Boiler Up!

One of the great things about being a long-time Big Ten football fan is that you learn about, and ultimately come to enjoy, not only your own institution’s traditions but also those of other members of the conference.  True Big Ten followers appreciate the annual  contest for Paul Bunyan’s axe between Wisconsin and Minnesota, or the story about the pink visitor’s locker room at Iowa’s Nile Kinnick stadium.  Such traditions lend a richness and color to college football that you simply do not find in professional sports or, for that matter, in other college sports.

The Golden Girl and the Boilermaker Special

A past Golden Girl and the Boilermaker Special

Purdue, Ohio State’s opponent tomorrow, has some great traditions.  Purdue athletic teams are known as the Boilermakers, and its official mascot is a locomotive known as the Boilermaker Special.  Its on-the-field mascot is a burly, lantern-jawed, mallet-wielding titan with a hard hat named Purdue Pete. If I recall correctly, a very loud locomotive sound is made whenever Purdue scores.  The band features the baton-twirling Purdue Golden Girl and a mobile Big Bass Drum manned by a team of helmet-wearing bandies.

Of course, I want Ohio State to stomp Purdue all over the field tomorrow — but that doesn’t mean I can’t appreciate Purdue’s pride in its lore and unique traditions.  So, go ahead, Boilermakers!  Boiler Up, beat that drum, and let the train whistle roar!

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Constitutions And Casinos

I’ve previously noted my opposition to Issue 3, which would amend the Ohio Constitution to allow casinos to be built in four Ohio cities. One reason for my opposition is that I think the Ohio Constitution should be a constitution, not a statute or a detailed laundry list.  In my view, constitutions should establish broad approaches, goals, aspirations, and prohibitions, and leave the minutiae to be filled in by future legislatures and executives.  The federal Constitution is a good example.  Constitutional provisions like the Supremacy Clause and the Commerce Clause leave lots of room for interpretation.  A good constitution provides a framework that describes how the process of government should work, yet is flexible enough to deal with changing technologies and concepts.  It is the difference between a document that says that the legislature has the power to levy taxes and one that says that all horses used for commercial purposes will be taxed at one ha’penny per biennium.  The former approach has helped to guide more than 200 years of constitutional democracy; the latter would need to be amended repeatedly.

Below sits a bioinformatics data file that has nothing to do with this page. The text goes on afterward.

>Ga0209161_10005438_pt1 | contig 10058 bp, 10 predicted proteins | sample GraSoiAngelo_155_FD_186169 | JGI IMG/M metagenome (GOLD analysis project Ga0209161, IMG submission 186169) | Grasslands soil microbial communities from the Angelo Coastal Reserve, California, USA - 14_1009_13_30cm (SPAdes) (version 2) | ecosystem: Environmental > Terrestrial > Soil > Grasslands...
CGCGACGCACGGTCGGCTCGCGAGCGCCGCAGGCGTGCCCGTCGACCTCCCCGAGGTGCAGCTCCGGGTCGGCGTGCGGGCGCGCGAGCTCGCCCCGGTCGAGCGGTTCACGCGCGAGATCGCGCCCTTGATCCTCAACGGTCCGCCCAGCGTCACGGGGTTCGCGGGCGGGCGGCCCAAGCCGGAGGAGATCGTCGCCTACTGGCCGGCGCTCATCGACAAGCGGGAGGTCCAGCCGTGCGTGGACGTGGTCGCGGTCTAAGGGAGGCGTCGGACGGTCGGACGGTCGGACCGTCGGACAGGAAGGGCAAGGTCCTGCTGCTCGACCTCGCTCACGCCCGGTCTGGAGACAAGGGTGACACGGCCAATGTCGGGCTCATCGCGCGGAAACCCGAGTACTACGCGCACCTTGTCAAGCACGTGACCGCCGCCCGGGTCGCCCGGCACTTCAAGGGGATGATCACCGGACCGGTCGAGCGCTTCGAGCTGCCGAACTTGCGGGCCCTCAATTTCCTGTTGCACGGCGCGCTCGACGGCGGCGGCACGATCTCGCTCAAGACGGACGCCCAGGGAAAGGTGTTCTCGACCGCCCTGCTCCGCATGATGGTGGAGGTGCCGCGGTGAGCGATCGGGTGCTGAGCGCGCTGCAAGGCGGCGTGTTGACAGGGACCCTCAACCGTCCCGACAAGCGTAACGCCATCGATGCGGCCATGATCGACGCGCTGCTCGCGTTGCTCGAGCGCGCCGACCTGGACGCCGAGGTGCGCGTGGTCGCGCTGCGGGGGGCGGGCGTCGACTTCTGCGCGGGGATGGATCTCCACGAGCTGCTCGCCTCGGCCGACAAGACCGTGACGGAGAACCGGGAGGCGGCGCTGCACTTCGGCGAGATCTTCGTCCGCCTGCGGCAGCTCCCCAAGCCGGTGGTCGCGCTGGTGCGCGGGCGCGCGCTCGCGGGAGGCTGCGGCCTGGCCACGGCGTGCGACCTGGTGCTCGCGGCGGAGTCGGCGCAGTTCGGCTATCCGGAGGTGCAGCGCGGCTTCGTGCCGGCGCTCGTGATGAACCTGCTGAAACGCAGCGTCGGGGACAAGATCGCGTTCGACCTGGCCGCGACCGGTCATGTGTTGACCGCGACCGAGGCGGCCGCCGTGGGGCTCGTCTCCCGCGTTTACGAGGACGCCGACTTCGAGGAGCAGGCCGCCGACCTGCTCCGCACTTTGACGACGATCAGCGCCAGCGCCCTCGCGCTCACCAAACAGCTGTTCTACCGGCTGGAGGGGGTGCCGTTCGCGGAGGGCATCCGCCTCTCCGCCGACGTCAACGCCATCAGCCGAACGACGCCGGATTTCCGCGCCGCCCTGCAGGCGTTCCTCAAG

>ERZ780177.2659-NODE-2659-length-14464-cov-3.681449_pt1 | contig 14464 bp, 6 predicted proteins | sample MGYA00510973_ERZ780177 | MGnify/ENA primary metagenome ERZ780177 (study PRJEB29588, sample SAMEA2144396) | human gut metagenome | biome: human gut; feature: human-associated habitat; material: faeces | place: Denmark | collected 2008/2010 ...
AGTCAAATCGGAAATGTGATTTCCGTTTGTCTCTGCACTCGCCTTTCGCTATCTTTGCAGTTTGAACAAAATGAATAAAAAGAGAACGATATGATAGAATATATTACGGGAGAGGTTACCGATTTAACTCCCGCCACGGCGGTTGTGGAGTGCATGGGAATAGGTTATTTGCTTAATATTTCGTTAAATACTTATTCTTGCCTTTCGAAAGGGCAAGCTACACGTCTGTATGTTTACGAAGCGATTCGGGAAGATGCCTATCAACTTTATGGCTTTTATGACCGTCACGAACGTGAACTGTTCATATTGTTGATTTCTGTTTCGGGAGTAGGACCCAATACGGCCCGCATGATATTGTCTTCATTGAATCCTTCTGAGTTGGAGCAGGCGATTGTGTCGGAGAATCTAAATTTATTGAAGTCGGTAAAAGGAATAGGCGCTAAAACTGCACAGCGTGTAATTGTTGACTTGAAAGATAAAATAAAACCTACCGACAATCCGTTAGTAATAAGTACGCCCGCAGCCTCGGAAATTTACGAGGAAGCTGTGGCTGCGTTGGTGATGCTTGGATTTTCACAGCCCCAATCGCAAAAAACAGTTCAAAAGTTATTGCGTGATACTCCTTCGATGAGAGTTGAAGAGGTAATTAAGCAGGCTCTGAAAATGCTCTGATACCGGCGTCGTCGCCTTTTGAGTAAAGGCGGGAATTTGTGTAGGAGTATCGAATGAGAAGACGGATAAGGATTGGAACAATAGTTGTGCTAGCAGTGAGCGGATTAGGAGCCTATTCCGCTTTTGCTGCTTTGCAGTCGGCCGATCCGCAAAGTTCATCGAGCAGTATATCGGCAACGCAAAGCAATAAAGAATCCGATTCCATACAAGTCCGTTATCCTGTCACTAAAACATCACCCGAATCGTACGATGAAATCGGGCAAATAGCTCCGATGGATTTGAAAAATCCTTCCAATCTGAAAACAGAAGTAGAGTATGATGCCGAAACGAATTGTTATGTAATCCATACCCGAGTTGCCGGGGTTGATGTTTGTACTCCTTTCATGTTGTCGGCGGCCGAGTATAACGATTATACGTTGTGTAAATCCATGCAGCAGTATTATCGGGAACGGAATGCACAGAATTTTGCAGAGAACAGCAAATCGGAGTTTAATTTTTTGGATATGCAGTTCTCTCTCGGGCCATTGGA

If you read the text of Issue 3 — and it is available, in PDF format, on the website of the Ohio Ballot Board under the heading Issue 3 — you will see that it is inconsistent with the foregoing notion of what a constitution should be.  Indeed, Issue 3 is extraordinarily detailed.  It is more than five pages long.  It specifies which taxes can be levied on the casinos, at what percentage, and how the funds generated by those taxes will be distributed.  It states the license fee to be charged and how the proceeds of the license fee are to be used.  It specifies that one (and one) casino may be created in each of Cleveland, Cincinnati, Columbus, and Toledo, and it even specifies the particular properties, identified by their individual tax parcel numbers, on which the four casinos may be developed.

In my view, therefore, Issue 3 is not a constitutional amendment.  A real constitutional amendment on the topic might state, for example, that casino gambling is legal in Ohio and is subject to regulation and taxation by the General Assembly, with the proceeds of such taxes and regulations being distributed as directed by the General Assembly.  Issue 3, in contrast, is legislation that is being offered as a constitutional amendment only because, if it is incorporated into the Ohio Constitution, it could not be overridden by the Ohio General Assembly and could only be modified by another constitutional amendment.

I don’t think casino gambling is a good idea as a matter of social policy, but I also am opposed to junking up the Ohio Constitution with a bunch of detailed regulatory language that could soon be outdated and anachronistic.  I’m against Issue 3 for that reason as well.